Maybe you’ve heard of the infamous Chicago parking meter deal. Here’s why it’s so unpopular and why it became a case study in worst practices.
Richard M. Daley
An airport destroyed in the middle of the night by the government. It may sound like the plot of an exotic spy thriller, but it happened in Chicago 20 years ago this week.
More than 30,000 people wait for homes from the Chicago Housing Authority. Meanwhile, a site that’s gone undeveloped for two decades is set to become a Chicago Fire practice facility.
When thousands of families were forced to move out of the ABLA Homes public housing complex two decades ago, leaders promised they would be able to come back to new housing. Now, after building less than a third of the promised new units, officials are moving to redevelop the largest plot of empty land at ABLA — but not for housing.
Author Keith Koeneman joins us to talk about his biography of Mayor Richard M. Daley.
John Callaway moderates Round 3 of the 1983 mayoral debate between Harold Washington, Jane Byrne and Richard M. Daley.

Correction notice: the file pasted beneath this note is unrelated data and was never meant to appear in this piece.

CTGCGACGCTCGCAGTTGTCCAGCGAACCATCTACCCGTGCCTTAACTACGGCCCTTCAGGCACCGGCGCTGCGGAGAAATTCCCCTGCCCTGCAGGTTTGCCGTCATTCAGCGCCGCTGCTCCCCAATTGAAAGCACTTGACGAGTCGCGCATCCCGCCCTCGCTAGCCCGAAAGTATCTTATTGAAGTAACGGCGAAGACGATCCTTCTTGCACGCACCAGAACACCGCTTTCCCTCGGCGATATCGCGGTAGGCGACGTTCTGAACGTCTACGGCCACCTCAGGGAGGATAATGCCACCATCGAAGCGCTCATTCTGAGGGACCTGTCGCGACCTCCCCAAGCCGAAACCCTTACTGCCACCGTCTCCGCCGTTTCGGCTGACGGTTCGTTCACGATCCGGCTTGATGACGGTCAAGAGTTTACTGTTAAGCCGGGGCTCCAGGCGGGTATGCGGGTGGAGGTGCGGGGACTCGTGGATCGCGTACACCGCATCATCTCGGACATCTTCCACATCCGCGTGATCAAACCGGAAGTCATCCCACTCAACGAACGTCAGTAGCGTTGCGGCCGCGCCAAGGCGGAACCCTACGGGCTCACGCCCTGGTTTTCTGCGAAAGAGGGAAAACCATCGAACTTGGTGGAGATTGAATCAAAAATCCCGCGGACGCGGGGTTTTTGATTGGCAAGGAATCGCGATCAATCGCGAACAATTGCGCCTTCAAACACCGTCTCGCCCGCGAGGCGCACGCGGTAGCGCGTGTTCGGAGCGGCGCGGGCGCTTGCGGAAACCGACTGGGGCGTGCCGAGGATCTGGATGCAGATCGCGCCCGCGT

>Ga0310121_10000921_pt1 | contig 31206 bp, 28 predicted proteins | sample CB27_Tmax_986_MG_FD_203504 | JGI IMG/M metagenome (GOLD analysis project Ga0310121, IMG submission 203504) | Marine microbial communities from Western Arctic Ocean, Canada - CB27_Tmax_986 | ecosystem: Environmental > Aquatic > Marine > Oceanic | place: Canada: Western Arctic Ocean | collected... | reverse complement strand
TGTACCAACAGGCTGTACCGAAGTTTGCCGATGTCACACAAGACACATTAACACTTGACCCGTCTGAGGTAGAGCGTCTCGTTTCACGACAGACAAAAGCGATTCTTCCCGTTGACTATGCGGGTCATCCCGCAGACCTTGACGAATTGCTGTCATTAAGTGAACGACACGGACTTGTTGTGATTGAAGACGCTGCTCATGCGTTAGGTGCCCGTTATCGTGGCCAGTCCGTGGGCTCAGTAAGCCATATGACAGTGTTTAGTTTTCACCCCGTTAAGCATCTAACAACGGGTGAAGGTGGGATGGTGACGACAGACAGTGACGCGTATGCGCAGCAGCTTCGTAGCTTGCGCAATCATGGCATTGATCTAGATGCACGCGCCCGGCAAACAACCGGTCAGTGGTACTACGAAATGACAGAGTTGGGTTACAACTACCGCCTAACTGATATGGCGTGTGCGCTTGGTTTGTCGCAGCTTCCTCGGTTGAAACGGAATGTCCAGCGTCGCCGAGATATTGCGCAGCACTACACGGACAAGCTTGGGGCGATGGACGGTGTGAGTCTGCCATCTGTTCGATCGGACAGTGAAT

High-profile attorney Dan Webb-- now special prosecutor in the controversial case involving Mayor Daley's nephew. We look at what happened today in court.
Yet another cost to privatizing the city's parking meters and garages: Chicago taxpayers may be on the hook for more than $200 million.
How will history remember Mayor Richard M. Daley? We talk with the first-time author who has taken on the task of writing a Daley biography. What does he hope to accomplish with his book? We find out.
A federal judge rules that former mayor Richard M. Daley can be deposed in a civil case alleging a citywide conspiracy to cover up police torture under Jon Burge. Carol Marin broke the story and has the details.